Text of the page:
Beyond Understanding.

Dr. Seuss cartoon, October 1941. Source: Snopes.com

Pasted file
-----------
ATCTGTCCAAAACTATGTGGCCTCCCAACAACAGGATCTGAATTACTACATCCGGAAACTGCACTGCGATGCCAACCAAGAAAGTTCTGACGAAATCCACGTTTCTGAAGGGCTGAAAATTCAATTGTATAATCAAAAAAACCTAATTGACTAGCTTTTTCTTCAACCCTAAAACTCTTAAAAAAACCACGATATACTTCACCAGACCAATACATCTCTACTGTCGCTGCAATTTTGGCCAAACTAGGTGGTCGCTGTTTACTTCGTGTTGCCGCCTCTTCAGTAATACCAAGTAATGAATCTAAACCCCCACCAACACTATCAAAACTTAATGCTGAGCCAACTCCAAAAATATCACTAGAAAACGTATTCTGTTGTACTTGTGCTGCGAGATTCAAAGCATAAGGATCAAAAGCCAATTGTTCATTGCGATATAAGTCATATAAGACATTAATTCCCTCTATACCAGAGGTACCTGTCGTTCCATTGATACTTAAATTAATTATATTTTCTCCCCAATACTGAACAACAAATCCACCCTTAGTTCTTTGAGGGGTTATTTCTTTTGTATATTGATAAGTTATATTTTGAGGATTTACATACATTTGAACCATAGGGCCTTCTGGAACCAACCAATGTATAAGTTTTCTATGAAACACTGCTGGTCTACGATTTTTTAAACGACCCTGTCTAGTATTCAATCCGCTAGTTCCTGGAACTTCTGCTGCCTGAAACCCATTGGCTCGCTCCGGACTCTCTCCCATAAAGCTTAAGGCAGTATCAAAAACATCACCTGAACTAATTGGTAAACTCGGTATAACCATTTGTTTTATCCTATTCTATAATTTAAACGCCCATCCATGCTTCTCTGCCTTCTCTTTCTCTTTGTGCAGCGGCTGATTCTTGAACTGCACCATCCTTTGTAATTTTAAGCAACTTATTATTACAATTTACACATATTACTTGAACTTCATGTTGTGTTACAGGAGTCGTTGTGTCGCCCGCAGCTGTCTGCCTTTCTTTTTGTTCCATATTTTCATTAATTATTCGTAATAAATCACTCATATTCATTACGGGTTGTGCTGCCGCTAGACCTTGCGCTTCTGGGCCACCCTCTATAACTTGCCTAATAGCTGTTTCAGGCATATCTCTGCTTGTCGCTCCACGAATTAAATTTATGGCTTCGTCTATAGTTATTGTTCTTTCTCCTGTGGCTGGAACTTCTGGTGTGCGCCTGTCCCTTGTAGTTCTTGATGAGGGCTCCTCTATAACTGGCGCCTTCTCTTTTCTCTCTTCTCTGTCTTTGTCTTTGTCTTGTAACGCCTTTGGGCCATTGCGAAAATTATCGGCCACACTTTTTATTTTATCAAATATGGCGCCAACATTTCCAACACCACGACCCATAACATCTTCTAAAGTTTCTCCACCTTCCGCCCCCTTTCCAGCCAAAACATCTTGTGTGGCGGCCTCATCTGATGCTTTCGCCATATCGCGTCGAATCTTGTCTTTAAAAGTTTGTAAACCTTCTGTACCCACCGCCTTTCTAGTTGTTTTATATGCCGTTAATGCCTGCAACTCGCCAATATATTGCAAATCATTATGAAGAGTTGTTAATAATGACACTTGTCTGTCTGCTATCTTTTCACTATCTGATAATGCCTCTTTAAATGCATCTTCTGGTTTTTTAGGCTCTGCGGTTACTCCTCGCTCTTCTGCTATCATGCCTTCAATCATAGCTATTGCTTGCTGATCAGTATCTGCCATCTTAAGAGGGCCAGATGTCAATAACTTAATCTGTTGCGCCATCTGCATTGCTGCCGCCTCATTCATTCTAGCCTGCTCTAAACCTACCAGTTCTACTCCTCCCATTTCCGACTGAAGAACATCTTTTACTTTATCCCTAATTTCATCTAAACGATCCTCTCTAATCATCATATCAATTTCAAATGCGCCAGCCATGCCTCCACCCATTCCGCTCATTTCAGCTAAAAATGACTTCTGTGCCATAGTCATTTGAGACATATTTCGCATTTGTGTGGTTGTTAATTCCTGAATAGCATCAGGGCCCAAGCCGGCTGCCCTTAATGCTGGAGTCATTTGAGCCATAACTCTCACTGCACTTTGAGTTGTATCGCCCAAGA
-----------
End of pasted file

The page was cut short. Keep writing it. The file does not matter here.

When I was four years old I got lost at the shopping mall. I’ve written about this before but while history may not exactly repeat itself it often rhymes, and the present changes how we see the past. What happened is my mother was shopping for clothes and I was trying to make the sleeves of shirts and jackets talk and I also discovered that I could squeeze in between clothes on a circular rack and be completely surrounded by gray and navy jackets, and if I spun around and around I wouldn’t know where I came in, so when I came out I just sort of zigzagged off into the mall. What I distinctly remember, though, is that I was never scared. I understood what happened. I was concerned and definitely wanted to find my mother, and even when outside thinking she might be out there. And I thought maybe I could find her car and stand next to it, but I gave up on that when I realized I couldn’t remember where we’d parked. So I went back in and asked a woman who worked at the store if she could help me, and she let me sit behind a cash register while she called the store detective and he found my mother. As I said I was never scared. It was actually kind of exciting, and the calm way all the adults I spoke to acted and spoke to me without being condescending was reassuring. We might have just been hanging out together, and I think before my mother and I left I thanked them and added, “You must come and see us in Cape Cod this August.” And this wasn’t long after another big event in my life. We’d just moved to a new house, and that was exciting too. It wasn’t a dramatic move. My parents moved from a pretty nice house in one suburban Nashville neighborhood to another pretty nice, but much larger, house in another suburban Nashville neighborhood. I could be excited because my parents were happy to be moving, they wanted to move, and I understood that. It was an adventure. The first night in the new house I slept in a sleeping bag on the floor of my new bedroom which seemed enormous without any furniture, and still seemed enormous after the bed and bookshelves were put in. The first time I went out to explore the backyard it was wild and overgrown with weeds and I put my bare foot in the middle of a thistle the size of Delaware because I was looking around and not down. Not long after we moved in my parents would clear away the weeds and one old tree, leaving behind a spindly oak that cast a strange shadow like heads swaying back and forth on my bedroom wall.